In the early 1900s, the expectations for wives, particularly in Western societies like the United States and Europe, were heavily influenced by societal norms, cultural values, and economic conditions of the time. Here are some key aspects of what wives were expected to do in public during this era:

1. Adhere to Social Etiquette and Decorum
Manners and Behavior: Wives were expected to exhibit refined manners, speak politely, and act with grace and modesty. Public displays of affection, loud talking, or boisterous behavior were generally frowned upon.
Dress Code: Women, especially wives, were expected to dress modestly and fashionably according to the standards of the time. This often meant wearing long dresses, corsets, and hats when out in public.

2. Maintain Domestic Roles
Household Management: A wife’s primary role was seen as managing the household, including cooking, cleaning, and raising children. In public, she often carried the responsibility of purchasing groceries and household goods.
Supportive Spouse: Wives were expected to support their husbands in social functions, being gracious hostesses or polite companions, and upholding their husband’s social standing.

3. Participate in Social and Community Life
Social Gatherings: Wives often attended social gatherings such as tea parties, church functions, and community events. These gatherings were opportunities for socializing and reinforcing social bonds.
Charitable Work: Many women participated in charitable activities, supporting local causes, and engaging in philanthropic work. This was seen as an extension of their nurturing role.

4. Conform to Gender Roles and Expectations
Submissiveness: There was a strong expectation for wives to be submissive to their husbands. This was reflected in public interactions where a wife was expected to defer to her husband’s opinion and authority.
Reputation Management: Maintaining a good reputation was crucial. Wives had to be careful not to engage in any behavior that could be seen as scandalous or bring shame to their family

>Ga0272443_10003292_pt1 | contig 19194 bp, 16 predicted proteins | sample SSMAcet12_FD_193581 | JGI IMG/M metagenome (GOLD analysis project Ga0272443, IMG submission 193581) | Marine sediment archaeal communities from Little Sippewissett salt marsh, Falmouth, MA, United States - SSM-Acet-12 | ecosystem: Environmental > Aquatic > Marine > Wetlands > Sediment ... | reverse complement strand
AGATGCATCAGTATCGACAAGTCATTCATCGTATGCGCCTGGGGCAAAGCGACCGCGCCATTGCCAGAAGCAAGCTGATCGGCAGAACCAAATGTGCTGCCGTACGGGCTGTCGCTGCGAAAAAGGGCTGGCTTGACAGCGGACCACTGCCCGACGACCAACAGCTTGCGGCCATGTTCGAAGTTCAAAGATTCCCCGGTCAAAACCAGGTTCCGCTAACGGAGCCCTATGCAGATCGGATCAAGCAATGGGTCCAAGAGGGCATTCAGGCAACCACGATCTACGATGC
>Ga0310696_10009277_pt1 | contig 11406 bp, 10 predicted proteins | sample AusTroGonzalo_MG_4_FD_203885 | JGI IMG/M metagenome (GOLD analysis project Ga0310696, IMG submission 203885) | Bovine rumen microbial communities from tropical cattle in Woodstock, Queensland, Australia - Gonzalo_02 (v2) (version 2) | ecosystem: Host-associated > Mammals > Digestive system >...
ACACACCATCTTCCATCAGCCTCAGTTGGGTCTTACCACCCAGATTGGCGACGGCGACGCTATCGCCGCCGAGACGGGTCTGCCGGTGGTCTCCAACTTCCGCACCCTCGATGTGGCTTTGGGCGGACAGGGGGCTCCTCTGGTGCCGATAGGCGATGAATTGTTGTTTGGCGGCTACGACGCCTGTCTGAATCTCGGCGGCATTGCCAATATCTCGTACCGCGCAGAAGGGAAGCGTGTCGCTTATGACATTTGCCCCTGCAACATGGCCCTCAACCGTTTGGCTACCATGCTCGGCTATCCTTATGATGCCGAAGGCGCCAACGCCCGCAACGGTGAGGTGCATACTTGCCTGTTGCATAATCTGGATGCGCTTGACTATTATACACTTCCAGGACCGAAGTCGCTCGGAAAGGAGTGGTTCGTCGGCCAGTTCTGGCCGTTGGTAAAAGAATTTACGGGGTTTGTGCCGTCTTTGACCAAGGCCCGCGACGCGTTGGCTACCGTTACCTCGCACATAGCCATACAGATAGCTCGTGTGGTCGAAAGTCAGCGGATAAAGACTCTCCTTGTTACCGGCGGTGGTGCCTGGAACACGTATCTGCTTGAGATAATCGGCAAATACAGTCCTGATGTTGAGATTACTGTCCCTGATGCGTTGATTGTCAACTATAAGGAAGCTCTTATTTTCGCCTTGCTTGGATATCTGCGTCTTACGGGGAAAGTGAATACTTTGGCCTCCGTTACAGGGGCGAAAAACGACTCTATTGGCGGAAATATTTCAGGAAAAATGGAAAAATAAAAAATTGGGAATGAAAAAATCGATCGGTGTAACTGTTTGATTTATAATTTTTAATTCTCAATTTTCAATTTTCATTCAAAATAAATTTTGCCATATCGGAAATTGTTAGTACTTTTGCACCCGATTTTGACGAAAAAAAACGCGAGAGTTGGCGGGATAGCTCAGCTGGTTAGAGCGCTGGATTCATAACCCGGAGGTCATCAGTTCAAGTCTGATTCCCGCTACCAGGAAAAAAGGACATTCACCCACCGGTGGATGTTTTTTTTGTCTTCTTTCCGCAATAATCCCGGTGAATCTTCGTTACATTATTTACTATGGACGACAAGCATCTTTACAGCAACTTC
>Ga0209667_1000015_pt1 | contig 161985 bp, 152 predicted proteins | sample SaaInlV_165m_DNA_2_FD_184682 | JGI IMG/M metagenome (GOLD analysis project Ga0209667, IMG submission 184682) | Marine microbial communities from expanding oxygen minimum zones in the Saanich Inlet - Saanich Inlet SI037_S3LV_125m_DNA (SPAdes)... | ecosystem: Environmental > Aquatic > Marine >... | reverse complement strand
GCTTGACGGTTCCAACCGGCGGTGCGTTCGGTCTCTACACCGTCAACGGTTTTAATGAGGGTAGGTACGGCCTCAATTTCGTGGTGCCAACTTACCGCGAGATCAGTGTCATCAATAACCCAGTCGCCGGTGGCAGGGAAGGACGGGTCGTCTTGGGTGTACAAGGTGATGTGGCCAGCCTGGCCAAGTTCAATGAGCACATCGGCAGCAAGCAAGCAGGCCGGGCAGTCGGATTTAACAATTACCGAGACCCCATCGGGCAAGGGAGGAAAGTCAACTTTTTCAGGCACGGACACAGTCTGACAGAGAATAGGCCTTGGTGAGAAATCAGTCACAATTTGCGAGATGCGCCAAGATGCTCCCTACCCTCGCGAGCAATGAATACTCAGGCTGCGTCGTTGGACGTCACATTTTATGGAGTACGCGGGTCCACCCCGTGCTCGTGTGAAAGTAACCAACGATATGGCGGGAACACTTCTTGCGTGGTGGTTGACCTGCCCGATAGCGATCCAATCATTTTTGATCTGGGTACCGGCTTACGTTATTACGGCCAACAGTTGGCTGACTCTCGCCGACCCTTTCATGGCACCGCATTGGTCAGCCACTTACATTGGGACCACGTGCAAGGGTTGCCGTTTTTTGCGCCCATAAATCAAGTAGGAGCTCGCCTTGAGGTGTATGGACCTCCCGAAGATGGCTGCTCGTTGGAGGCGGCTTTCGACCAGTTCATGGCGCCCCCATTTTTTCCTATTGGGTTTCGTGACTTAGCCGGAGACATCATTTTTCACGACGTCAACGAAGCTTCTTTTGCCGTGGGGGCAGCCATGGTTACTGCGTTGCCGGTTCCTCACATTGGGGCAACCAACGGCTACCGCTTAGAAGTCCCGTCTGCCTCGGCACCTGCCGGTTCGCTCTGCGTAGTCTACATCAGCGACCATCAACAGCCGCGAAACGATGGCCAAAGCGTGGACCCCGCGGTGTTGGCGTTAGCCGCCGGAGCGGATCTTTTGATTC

5. Cultural and Regional Variations
Urban vs. Rural Differences: Expectations could vary between urban and rural areas. In cities, the emphasis might be more on social appearances and fashion, while in rural areas, practicality and community involvement could be more emphasized.
Ethnic and Socioeconomic Influences: Different ethnic and socioeconomic groups had varied expectations and roles for wives. For example, immigrant communities often maintained their own traditions and practices regarding family roles.

6. Public Engagement and Suffrage Movement
Emerging Public Roles: Towards the latter part of the early 1900s, the role of women began to evolve with the growing women’s suffrage movement. Wives increasingly became involved in advocating for women’s rights and public engagement in social reforms.
Education and Employment: More women began pursuing higher education and entering the workforce, challenging traditional roles and slowly changing public perceptions.

7. Obligation to Display Familial Values
Family First: Publicly, wives were expected to showcase their role as devoted mothers and caregivers, often with a focus on family values and domestic bliss.
Marriage as Partnership: While traditional gender roles were emphasized, there was also an expectation for a visible partnership in marriage, where the wife supported her husband’s public endeavors

Key Examples:
Public Dress and Behavior: Women wearing long dresses with corsets and hats, walking demurely and not drawing unnecessary attention.
Community Functions: Wives organizing and participating in community events, showcasing their families as model units.
Supporting Husbands: Attending public events with their husbands, often walking a step behind to signify support.
Visual Representation:
Imagine scenes from movies or TV shows set in the early 1900s like Downton Abbey or Little Women, which often depict these social norms and expectations for wives.

Understanding these societal norms provides insight into how much the roles and expectations of wives have evolved over the past century, reflecting broader changes in gender roles and societal structures.